Soil is the mixture of minerals, organic matter, gases, liquids, and the countless organisms that together support life on Earth. Soil composition is an important aspect of nutrient management. While soil minerals and organic matter hold and store nutrients, soil water is what readily provides nutrients for plant uptake. Soil air, too, plays an integral role since many of the microorganisms that live in the soil need air to undergo the biological processes that release additional nutrients into the soil. Soil is composed of both organic and inorganic matter, and it is essential for life on earth to exist.
Soil is composed of:
Mineral Particles: Mineral particles are the largest ingredient and make up approx 45% of soils . They are the original rock that got broken down by weathering and erosion to form the basis of soil. The type of rock that was broken down to form it is called the parent rock. The broken down rock produces minerals such as calcium, phosphorus, and potassium in the soil on which the plants feed. The parent material influences the soil color, depth, texture and pH value.
Organic Matter: Organic matter is decayed vegetation that is broken down by
micro organisms in the soil to form humus . Humus is a dark jelly like substance that binds the soil together and improves its texture. It increases the soils ability to retain moisture. . The color of the soil is an indication of the amount of organic material it contains with darker soils having more organic content.
Soil organic matter includes:
- Living organisms (soil biomass)
- The remains of microorganisms that once inhabited the soil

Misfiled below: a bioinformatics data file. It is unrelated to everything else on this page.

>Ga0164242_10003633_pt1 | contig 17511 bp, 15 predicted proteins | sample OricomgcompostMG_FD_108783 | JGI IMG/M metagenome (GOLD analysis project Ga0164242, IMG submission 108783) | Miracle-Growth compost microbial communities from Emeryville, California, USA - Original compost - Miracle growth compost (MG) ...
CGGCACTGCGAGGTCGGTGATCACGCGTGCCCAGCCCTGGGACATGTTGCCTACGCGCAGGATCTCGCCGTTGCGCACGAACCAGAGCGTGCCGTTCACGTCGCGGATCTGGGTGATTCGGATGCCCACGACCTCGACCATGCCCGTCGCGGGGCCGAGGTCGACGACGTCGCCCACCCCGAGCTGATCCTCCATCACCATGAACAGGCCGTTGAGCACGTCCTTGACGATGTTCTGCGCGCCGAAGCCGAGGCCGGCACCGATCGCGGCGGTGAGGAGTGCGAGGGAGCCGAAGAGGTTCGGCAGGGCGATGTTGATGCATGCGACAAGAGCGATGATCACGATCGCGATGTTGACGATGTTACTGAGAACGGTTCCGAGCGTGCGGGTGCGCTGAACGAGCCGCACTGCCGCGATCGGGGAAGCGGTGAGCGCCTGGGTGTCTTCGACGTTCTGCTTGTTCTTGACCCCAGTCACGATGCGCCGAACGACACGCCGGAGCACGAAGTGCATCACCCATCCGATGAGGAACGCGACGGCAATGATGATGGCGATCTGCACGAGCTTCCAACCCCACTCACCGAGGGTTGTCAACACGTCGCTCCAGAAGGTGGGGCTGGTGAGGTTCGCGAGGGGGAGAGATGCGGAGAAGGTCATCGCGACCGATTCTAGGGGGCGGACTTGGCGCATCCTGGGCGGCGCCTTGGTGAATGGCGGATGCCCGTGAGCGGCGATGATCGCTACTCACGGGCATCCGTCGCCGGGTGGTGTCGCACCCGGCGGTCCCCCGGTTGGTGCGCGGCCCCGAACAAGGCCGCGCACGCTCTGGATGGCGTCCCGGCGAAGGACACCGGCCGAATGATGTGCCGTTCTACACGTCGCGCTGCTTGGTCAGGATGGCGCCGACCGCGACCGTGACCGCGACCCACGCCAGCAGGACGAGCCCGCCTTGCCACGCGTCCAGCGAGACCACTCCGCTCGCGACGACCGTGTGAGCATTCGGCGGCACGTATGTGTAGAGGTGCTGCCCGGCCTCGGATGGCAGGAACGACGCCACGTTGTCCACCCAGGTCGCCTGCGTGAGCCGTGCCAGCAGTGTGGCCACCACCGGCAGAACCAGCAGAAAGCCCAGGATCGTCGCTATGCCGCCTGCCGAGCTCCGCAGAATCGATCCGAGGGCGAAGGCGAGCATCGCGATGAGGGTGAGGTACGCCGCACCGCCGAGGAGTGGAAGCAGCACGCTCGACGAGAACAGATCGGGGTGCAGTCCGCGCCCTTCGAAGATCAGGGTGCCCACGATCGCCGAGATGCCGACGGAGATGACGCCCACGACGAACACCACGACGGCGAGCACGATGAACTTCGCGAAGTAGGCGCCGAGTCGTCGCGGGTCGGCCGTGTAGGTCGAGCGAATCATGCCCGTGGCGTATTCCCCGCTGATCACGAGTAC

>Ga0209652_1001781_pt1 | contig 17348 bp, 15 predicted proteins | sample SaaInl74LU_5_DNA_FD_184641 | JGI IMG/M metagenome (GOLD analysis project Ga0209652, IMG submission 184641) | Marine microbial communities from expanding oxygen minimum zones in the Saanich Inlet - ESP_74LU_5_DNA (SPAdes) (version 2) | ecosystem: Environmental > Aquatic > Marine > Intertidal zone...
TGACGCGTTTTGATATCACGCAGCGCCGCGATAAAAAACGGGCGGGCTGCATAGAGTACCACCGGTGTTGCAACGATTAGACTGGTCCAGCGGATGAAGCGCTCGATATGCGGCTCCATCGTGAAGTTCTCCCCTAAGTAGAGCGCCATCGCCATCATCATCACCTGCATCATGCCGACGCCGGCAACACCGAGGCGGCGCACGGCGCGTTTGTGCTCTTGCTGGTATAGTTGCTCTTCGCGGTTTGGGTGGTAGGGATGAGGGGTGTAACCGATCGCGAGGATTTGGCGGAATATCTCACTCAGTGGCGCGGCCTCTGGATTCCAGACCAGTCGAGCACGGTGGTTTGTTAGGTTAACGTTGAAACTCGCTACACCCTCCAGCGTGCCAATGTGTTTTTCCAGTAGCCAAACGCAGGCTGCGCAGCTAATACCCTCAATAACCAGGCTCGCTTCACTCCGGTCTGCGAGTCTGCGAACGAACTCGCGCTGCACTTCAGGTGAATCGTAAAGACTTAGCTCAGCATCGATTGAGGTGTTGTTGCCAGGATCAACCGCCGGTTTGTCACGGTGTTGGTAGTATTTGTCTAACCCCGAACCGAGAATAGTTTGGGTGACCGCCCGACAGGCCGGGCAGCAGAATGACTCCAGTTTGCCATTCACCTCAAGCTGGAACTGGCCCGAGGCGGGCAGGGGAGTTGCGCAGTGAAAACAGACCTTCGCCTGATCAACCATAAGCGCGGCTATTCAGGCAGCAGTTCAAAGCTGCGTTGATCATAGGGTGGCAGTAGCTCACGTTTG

- The remains of plants and animals
- Organic compounds that have been decomposed within the soil and, over thousands of years, reduced to complex and relatively stable substances commonly called humus.
As organic matter decomposes in the soil, it may be lost through several avenues. Since organic matter performs many functions in the soil, it is important to maintain soil organic matter by adding fresh sources of animal and plant residues, especially in the tropics where the decomposition of organic residues is continuous throughout the year.
Air and Water: Air is vital for the survival of micro- organisms and without theses, there would be a shortage of humus.Plants cannot survive without water present in the soil .Mineral particles are soluble in water and the roots of plants can only absorb the nutrients of them after they have been dissolved.
In nutrient management, a proper balance between soil water and soil air is critical since both water and air are required by most processes that release nutrients into the soil. Soil water is particularly important in nutrient management. In addition to sustaining all life on Earth, soil water provides a pool of dissolved nutrients that are readily available for plant uptake. Therefore, it is important to maintain proper levels of soil moisture.
Soil water is important for three special reasons:
- The presence of water is essential for the all life on Earth, including the lives of plants and organisms in the soil.
- Water is a necessary for the weathering of soil. Areas with high rainfall typically have highly weathered soils. Since soils vary in their degree of weathering, it is expected that soils have been affected by different amounts of water.
- Soil water is the medium from which all plant nutrients are assimilated by plants. Soil water, sometimes referred to as the soil solution, contains dissolved organic and inorganic substances and transports dissolved nutrients, such as nitrogen, phosphorus, potassium, and calcium, to the plant roots for absorption.